“Imitation is the sincerest form of flattery”. Well, you might not be very flattered when you find parts of your book, a blog post you wrote or an image you took, on somebody’s website or book. What can do to prevent it? And what can you do when this happens? Here is a brief overview, more details in part 2 of this series.
Copyright infringement can even be a source of income for you, if you charge the thieves : )
- How to find copyright infringements
- How to track down the perpetrator
- How to register your copyright
- Where to find a copyright lawyer
- How much can you charge
- How to document the theft
- How to use Google Cache and get Google to de-index
How to find copyright infringements
This task can be done for free with the help of Copyscape.com, a program that searches for plagiarism online and identify content theft. Just type in the URL of your original content, and Copyscape shows you right away where your content can be found on the internet.
You can also pay Copyscape if you need even more advanced service.
You can also use Google Alerts to find your content on the Internet. Just type in your contents’ keywords. And get alerts via email.
How to track down the perpetrator
Ever heard about the website inquiry “Who Is”, which shows you who owns or registered a website, for example the one from your contents thieve? Use www.Godaddy.com and type in the domain name and click on “Who Is”, which will show you the registrant, technical and administrative support of the website. Books show name or pen name and the publisher, sometimes even the printer, layout-er or editor. Infringements on e-books can be reported to retailers, such as Amazon.
How to document the theft:
- Make screen shots of the infringing site
- download the actual page so you have the source code
- make screen shots of your own website with the copyright information
- make a screen shot of the Google search results
- Was your image metadata on the infringing site removed:
- that’s a further offence, and you should screen shot it for evidence.
How to use Google Cache and get Google to de-index
Google’s cache can be used in copyright lawsuits since it’s cache content can serve as a proof of a website’s old content.
Whole websites or individual URL’s may also be de-indexed by Google as per US DMCA requirement in case anybody complains about illegal stuff infringing on somebody else’s copyright.
More details about Google’s de-index and cache. Google offers a support site for “Removing Content”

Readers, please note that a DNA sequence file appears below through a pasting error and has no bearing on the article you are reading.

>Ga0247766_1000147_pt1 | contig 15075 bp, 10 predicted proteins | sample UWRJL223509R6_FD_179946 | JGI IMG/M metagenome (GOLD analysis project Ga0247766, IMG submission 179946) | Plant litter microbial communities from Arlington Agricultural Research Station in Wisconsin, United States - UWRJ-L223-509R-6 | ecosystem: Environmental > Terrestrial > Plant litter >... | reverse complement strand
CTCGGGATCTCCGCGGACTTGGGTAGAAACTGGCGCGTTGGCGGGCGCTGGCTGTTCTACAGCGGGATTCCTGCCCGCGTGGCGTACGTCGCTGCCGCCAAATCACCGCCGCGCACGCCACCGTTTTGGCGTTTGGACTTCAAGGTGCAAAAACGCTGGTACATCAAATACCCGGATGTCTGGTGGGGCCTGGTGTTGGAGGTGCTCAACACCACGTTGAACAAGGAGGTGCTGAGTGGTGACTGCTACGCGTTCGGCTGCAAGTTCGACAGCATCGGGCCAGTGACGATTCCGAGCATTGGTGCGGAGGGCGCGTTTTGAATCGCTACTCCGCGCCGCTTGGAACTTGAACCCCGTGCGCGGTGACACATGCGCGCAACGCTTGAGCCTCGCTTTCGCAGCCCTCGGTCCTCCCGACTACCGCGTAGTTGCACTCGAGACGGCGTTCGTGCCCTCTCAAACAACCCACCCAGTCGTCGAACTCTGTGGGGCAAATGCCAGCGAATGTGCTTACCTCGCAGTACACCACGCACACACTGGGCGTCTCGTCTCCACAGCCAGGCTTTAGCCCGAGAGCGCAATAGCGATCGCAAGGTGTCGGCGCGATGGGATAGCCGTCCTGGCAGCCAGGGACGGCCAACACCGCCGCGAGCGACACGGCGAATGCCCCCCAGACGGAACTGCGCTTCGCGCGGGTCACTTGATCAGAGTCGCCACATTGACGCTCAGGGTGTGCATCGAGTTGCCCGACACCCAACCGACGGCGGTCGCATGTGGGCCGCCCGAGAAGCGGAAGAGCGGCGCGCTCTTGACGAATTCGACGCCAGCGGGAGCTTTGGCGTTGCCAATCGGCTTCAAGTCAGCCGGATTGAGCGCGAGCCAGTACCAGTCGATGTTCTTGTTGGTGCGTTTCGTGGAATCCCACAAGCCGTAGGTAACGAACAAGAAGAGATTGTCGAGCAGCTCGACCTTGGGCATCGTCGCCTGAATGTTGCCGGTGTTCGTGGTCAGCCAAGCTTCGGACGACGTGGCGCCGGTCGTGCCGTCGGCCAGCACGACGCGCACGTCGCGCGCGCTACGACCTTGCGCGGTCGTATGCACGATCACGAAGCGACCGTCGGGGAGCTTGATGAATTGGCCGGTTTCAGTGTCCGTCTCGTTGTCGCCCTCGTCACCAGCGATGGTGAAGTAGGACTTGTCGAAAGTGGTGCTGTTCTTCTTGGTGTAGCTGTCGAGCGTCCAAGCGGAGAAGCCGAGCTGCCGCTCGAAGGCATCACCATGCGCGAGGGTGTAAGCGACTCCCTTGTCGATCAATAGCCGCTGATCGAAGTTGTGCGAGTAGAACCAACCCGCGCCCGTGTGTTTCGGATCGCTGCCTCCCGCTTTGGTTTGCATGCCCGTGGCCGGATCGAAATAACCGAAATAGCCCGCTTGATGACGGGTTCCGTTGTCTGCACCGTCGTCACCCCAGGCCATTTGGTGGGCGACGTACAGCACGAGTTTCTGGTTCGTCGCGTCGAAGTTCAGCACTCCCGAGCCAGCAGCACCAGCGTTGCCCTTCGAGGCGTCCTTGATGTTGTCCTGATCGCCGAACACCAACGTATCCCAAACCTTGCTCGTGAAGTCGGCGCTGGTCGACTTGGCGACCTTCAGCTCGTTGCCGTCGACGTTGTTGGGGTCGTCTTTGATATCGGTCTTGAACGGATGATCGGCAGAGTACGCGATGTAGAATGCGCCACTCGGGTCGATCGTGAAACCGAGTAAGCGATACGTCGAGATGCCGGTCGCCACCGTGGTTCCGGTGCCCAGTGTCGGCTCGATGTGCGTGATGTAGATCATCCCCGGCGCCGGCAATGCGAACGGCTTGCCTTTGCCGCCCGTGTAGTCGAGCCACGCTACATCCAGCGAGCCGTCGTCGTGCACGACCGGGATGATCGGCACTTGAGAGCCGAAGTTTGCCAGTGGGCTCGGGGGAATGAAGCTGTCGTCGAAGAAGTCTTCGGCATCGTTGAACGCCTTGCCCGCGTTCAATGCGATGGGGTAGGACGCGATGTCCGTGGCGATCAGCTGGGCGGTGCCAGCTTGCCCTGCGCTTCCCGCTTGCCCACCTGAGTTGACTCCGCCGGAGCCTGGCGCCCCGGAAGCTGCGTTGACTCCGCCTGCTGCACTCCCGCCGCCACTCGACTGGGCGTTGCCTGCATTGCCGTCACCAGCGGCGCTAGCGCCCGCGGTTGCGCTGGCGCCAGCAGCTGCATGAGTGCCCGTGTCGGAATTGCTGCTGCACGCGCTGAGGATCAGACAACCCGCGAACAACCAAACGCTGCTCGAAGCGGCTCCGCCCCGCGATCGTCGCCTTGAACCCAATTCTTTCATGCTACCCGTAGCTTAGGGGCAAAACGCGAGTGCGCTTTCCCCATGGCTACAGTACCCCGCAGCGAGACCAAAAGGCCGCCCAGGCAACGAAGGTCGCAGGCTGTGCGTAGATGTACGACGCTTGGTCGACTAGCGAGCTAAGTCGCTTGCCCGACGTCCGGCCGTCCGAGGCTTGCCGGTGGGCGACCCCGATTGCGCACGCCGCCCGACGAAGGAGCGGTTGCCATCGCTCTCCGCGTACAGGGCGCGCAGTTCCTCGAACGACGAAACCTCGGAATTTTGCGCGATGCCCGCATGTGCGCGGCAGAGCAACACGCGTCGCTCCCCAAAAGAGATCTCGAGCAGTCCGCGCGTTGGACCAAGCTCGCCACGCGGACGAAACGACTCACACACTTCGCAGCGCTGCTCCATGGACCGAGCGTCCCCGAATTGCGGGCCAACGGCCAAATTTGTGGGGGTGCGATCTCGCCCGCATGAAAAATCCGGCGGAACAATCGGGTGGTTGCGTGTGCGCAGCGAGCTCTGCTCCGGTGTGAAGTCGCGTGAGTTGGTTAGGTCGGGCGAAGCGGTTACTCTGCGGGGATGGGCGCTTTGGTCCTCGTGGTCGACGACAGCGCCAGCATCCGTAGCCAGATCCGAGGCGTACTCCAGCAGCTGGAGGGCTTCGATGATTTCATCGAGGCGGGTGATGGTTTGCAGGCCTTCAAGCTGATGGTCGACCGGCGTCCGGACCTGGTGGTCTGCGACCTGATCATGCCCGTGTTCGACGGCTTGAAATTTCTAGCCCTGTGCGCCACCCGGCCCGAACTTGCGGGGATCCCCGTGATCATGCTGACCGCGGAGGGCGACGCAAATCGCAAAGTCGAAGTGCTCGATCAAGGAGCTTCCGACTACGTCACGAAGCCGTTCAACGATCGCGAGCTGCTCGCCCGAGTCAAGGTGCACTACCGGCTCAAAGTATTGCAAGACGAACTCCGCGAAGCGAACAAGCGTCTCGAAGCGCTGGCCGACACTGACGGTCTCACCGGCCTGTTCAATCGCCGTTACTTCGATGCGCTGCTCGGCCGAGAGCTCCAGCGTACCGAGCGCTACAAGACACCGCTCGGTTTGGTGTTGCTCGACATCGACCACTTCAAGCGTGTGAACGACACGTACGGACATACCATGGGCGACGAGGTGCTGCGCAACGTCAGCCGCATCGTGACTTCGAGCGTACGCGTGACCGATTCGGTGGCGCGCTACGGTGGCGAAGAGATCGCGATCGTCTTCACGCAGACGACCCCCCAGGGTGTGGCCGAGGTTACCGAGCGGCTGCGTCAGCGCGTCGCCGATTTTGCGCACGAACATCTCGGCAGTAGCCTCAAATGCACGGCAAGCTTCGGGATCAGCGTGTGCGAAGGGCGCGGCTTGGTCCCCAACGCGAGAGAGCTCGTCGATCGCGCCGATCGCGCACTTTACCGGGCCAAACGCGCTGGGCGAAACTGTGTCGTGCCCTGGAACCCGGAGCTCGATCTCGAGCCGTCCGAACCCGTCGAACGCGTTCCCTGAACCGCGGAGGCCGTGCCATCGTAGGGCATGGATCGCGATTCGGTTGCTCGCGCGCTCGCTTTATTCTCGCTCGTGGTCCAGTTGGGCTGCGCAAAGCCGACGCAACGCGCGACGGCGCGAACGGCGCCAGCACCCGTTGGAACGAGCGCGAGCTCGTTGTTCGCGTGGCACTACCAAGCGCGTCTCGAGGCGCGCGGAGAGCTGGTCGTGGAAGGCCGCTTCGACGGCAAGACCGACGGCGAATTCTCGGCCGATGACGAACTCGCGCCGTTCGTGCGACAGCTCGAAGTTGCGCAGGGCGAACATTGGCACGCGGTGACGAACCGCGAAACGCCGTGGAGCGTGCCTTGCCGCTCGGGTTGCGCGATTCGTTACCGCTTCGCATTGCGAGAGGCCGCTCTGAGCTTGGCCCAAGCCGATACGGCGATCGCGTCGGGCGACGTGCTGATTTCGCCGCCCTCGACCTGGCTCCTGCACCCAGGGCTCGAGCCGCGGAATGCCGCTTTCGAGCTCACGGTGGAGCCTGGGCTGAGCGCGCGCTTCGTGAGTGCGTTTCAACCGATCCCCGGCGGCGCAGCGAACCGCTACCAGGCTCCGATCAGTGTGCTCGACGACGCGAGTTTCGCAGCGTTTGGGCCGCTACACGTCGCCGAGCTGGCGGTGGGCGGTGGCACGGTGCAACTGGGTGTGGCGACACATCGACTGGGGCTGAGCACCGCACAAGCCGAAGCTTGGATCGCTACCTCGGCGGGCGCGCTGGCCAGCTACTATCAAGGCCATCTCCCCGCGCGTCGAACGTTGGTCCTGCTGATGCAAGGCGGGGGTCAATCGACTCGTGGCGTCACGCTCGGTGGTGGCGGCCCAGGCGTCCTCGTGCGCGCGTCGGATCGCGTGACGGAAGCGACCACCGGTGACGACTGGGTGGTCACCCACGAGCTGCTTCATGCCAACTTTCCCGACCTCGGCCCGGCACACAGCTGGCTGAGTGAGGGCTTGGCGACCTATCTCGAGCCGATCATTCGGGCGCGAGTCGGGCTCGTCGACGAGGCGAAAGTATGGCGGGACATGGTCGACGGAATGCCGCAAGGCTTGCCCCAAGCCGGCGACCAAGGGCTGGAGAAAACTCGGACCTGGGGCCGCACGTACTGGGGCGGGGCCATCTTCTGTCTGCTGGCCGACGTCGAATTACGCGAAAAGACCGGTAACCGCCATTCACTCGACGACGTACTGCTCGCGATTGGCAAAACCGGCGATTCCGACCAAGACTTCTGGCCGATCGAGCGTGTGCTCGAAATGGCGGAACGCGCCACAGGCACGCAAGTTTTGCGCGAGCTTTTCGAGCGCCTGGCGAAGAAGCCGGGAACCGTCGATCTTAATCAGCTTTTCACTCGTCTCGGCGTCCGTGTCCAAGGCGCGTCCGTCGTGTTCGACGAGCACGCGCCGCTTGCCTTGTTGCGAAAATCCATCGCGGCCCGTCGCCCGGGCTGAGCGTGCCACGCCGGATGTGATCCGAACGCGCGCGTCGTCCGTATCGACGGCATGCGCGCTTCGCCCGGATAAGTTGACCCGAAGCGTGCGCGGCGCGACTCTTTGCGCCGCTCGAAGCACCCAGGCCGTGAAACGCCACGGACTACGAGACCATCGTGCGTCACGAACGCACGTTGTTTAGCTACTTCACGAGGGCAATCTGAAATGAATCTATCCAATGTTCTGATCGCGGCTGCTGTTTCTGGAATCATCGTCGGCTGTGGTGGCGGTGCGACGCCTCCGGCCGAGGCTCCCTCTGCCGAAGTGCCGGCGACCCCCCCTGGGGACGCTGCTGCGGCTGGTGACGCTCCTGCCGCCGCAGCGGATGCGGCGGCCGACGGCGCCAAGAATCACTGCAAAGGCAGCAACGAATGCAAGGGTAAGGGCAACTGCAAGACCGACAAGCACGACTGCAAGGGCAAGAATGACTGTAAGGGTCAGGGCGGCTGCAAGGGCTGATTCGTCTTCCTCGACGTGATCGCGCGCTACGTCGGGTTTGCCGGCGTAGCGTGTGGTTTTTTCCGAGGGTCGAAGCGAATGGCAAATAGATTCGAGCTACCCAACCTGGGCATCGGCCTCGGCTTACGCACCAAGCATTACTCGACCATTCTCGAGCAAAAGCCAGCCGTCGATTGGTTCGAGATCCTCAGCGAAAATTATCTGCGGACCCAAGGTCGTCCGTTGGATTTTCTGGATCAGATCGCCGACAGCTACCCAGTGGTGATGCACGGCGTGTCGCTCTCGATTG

How to register your copyright
It is not required for an author to register your work or even provide a notice. But… there are reasons to protect yourself and what you created. Proving your claim can be a very difficult matter without proper evidence. If anyone steals your manuscript, you will not only have proof of copyright ownership, but you are also able to sue for Statutory Damages and attorney fees. Find addresses where you can register (also online) in a former blog post “What Every Writer Needs to Know About Copyright”
In the United States the fee is only $35 and you can register a whole bunch of articles or photos in one shot. you have 90 days from the moment of publishing to register your work in order to not only get Statutory Damages, but also to recover your lawyer (and court) fees. An attorney is not at all necessary, to register your manuscript or photo. You can register on-line (which is cheaper) or by snail mail. Copyright registrations become effective the day on which application and payment are received at the office
Where to find a copyright lawyer
Even if you could send a “Copyright Infringement Cease & Desist/Demand Letter” yourself to the thieve of your content, why should you do it? Why waste your time? Get a copyright lawyer who does it for you and who follows up on the case or brings it to the courts. One law firm that is specialized in copyright law is Hoffman in NYC, but you will find them in almost every state. There are websites, such as Findlaw.com that sort them by cities too. Some lawyers will even work for you on a contingency agreement for a percentage of any settlement; as long as you have registered your writing or your image correctly.
How much can you charge:
“What’s An Infringement Worth?”
Attorney Carolyn E. Wright who is specialist in copyright law has a an interesting graphic on her website that shows the average amount of damages the perpetrator has to pay:
- Actual Damages*
- Statutory Damages
- Ordinary Licence Fee
- Attorneys fees & costs
* US copyright laws allows punishment for removal or alteration of copyright information a substantial statutory damage – $2,500 – $25,000 – for each image or text.
Find out about Consequences of Copyright Infringement. Please see also a former blog post here about honest re-blogging that explains the difference between copy & paste (theft) and official re-blogging, where a link points to the original blog post.
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